What is the Difference between CAS and a Speech Delay?

What is the Difference between CAS and a Speech Delay?

How is CAS Different Than a Speech Delay?

A true developmental delay of speech is when the child is following the “typical” path of childhood speech development, although at a rate slower than normal. Usually this rate is also in pace with the child’s cognitive skills. In typical speech/language development, the child’s receptive and expressive skills increase together to a large extent. What is often seen in a child with apraxia of speech is a wide gap between their receptive language abilities and expressive abilities. In other words, the child’s ability to understand language (receptive ability) is broadly within normal limits, but his or her ability to use expressive language through speech is seriously deficient, absent, or severely unclear. This is an important factor and one indicator that the child may be experiencing more than “delayed” speech. In the case of such a mismatch in skills, the child should be evaluated for the presence of a specific speech disorder such as apraxia. However, certain language disorders may also cause a similar pattern in a child. A gap between a child’s expressive and receptive language ability is not sufficient to diagnose apraxia, in and of itself. And to complicate matters further, some children with apraxia of speech do have both reduced expressive language AND reduced receptive language.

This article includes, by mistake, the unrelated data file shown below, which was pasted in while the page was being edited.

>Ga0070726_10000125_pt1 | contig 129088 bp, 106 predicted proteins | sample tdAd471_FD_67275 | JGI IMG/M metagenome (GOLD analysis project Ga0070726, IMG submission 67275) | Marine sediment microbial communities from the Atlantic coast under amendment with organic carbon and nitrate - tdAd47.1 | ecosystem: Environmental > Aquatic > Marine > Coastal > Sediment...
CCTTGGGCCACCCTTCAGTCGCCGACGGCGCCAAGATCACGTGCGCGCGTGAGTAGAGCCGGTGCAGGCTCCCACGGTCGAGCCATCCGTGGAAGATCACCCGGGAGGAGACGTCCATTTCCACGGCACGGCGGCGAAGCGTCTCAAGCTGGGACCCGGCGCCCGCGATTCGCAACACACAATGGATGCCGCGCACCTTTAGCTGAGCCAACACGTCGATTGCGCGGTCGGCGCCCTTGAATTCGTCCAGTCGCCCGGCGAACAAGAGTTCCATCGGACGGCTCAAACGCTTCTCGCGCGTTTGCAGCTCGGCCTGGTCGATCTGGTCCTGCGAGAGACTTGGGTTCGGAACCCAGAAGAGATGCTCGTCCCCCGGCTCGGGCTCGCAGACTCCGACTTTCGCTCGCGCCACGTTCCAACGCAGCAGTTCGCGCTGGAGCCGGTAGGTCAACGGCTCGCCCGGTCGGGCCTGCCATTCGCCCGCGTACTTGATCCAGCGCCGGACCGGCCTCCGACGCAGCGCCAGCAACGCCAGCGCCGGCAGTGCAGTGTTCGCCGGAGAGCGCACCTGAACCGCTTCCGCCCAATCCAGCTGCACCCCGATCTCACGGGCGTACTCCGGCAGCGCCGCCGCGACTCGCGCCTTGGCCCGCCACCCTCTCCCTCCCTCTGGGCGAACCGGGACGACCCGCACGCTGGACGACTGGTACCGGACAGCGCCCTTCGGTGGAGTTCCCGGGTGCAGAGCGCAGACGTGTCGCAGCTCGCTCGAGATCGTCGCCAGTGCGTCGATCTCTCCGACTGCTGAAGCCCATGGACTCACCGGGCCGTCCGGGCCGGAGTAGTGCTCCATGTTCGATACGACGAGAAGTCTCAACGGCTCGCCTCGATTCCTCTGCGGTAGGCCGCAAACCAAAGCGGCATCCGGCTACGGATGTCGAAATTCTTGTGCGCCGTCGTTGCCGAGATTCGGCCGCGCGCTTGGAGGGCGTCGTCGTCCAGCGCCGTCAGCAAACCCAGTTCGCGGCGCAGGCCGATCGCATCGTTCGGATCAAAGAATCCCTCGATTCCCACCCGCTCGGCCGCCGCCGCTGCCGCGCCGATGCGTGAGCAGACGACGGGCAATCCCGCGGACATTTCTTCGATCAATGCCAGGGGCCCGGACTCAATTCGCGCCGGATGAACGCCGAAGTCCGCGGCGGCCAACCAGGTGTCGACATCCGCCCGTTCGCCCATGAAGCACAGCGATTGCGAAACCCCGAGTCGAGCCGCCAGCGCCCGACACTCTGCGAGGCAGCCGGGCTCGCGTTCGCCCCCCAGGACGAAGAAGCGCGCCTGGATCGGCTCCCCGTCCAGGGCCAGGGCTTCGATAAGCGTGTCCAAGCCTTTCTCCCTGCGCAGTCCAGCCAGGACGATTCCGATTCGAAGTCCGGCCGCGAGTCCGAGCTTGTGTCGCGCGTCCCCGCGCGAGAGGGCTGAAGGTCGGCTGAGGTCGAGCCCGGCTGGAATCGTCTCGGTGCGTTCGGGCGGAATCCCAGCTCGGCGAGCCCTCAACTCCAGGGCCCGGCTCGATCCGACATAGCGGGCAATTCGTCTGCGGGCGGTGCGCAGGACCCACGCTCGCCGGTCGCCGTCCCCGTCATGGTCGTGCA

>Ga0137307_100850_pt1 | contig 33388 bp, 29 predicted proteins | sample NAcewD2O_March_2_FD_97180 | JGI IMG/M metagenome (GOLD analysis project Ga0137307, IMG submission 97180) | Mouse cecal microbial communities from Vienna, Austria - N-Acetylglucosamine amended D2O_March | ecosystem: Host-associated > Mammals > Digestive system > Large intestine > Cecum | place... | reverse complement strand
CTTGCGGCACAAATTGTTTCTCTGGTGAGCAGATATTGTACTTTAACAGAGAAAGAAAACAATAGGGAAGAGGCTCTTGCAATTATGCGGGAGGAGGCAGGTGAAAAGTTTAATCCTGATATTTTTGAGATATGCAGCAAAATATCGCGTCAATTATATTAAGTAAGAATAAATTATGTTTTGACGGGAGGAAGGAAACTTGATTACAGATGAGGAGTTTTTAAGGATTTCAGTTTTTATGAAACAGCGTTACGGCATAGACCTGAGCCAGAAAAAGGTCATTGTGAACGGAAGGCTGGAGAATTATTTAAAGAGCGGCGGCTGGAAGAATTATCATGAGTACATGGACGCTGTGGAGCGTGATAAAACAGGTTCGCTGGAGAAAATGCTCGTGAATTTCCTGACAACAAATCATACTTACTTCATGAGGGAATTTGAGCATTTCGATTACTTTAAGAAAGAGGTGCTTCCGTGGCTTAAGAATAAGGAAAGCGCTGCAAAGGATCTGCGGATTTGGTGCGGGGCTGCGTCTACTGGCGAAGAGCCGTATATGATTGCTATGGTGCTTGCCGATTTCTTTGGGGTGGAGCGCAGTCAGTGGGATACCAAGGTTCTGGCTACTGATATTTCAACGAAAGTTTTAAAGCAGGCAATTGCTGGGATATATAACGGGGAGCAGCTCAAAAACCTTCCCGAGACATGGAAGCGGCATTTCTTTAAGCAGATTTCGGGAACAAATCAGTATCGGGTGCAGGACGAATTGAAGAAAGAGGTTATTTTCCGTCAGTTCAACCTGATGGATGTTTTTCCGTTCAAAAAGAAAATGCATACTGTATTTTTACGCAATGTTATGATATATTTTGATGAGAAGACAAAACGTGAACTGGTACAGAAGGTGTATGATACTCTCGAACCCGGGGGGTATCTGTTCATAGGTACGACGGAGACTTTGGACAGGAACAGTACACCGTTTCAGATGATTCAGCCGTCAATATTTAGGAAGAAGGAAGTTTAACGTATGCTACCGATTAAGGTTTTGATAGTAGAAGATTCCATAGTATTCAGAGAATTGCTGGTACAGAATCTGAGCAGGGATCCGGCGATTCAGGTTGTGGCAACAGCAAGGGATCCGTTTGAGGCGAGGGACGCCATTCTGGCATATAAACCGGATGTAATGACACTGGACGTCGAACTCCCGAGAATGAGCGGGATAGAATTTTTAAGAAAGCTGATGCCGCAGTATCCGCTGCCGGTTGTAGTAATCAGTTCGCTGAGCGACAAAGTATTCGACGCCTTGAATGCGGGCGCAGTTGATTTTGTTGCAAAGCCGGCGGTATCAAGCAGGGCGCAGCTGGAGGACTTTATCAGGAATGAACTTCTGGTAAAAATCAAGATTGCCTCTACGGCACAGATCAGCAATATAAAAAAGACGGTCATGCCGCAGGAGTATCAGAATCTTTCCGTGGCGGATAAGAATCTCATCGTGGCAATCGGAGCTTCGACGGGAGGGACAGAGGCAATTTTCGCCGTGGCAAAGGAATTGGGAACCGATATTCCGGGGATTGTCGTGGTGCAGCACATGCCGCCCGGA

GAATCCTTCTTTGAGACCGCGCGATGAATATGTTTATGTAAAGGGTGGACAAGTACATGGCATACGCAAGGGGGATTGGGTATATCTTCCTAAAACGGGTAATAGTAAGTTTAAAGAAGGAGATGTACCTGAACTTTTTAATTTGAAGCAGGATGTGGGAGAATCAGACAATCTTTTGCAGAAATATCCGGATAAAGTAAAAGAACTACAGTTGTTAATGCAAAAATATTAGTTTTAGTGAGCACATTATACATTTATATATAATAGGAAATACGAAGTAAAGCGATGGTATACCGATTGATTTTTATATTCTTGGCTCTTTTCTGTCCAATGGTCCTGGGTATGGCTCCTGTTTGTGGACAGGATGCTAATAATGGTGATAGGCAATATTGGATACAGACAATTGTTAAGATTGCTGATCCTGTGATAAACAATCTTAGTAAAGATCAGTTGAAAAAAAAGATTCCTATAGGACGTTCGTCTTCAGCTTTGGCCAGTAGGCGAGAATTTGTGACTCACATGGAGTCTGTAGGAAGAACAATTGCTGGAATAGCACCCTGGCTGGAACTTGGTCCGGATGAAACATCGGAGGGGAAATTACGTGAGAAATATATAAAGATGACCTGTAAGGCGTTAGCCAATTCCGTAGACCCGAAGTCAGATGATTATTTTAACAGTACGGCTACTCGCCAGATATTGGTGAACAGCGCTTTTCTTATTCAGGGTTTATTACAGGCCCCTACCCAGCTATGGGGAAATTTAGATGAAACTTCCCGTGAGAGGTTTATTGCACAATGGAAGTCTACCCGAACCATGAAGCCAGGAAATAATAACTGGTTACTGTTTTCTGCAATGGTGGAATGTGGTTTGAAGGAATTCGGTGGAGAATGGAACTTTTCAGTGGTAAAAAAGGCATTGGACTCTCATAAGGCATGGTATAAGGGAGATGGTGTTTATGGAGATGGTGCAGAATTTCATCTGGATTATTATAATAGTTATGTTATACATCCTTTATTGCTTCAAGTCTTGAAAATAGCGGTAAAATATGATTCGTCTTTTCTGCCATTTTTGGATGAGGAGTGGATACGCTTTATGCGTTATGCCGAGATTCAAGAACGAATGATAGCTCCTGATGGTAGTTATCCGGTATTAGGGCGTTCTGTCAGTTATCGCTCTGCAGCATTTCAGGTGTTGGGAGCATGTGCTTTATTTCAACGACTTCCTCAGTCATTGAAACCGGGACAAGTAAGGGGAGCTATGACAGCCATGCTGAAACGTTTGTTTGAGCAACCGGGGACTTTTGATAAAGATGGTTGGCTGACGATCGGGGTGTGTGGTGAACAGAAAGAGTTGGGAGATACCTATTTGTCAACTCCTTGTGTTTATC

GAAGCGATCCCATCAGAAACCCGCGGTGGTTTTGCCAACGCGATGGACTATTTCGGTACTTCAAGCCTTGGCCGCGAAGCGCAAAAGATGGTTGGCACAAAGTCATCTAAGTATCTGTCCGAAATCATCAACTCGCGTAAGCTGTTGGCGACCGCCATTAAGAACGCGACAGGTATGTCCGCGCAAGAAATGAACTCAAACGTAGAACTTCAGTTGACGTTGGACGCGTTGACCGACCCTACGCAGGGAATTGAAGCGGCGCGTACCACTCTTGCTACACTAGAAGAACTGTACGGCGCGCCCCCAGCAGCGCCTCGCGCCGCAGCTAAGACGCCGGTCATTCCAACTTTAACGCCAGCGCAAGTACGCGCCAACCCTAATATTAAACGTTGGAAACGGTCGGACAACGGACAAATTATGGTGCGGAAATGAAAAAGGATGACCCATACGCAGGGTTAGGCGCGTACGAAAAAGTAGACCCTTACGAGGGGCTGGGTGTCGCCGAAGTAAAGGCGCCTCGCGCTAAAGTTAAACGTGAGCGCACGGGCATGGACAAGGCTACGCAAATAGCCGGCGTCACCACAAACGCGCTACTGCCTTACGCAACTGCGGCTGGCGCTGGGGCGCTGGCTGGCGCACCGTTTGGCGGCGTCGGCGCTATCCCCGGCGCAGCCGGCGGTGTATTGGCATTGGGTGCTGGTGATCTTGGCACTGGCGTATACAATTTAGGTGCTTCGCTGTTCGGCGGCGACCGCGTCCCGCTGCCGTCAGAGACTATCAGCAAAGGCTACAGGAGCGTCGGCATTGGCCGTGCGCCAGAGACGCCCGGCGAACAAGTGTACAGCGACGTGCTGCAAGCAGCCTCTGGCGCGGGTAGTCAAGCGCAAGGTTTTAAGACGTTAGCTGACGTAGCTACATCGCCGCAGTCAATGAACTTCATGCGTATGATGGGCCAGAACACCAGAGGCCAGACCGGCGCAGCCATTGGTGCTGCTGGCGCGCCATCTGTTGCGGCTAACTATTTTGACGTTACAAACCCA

Other Speech and Language Issues

Most often, children who have apraxia of speech will have other speech, language and communication challenges IN ADDITION TO, or possibly as a consequence of, the problem that they have with speech motor planning (apraxia).  Often, children with CAS will also need therapy time to work on using grammar and sentence structure (expressive language); pragmatic skills such as turn-taking, staying on topic, and other conversational skills; and/or receptive language skills such as auditory or language processing.  Research appears to be demonstrating that children with apraxia of speech may have weak preliteracy related skills and may have difficulty in the perception of speech sounds in addition to the production of speech sounds.

Each child is different in his or her communication strengths and weaknesses and so it is not possible to predict for sure the extent or degree of language related problems.  Anecdotally and in some published research, very few children with CAS have “pure” apraxia of speech with no other language or communication difficulties.  Talented SLPs can often weave goals together so that your child with apraxia is receiving intensive speech practice while also building other expressive and receptive language skills.

It is important for parents to understand and support their child with apraxia in all of the speech and language areas in which there may be weakness.  Even though what you may notice most is that your child with apraxia struggles so much just to get a thought or idea across or even to utter a single word, it is important to fully embrace that the child may also need speech therapy help for other aspects of the process of effective communication.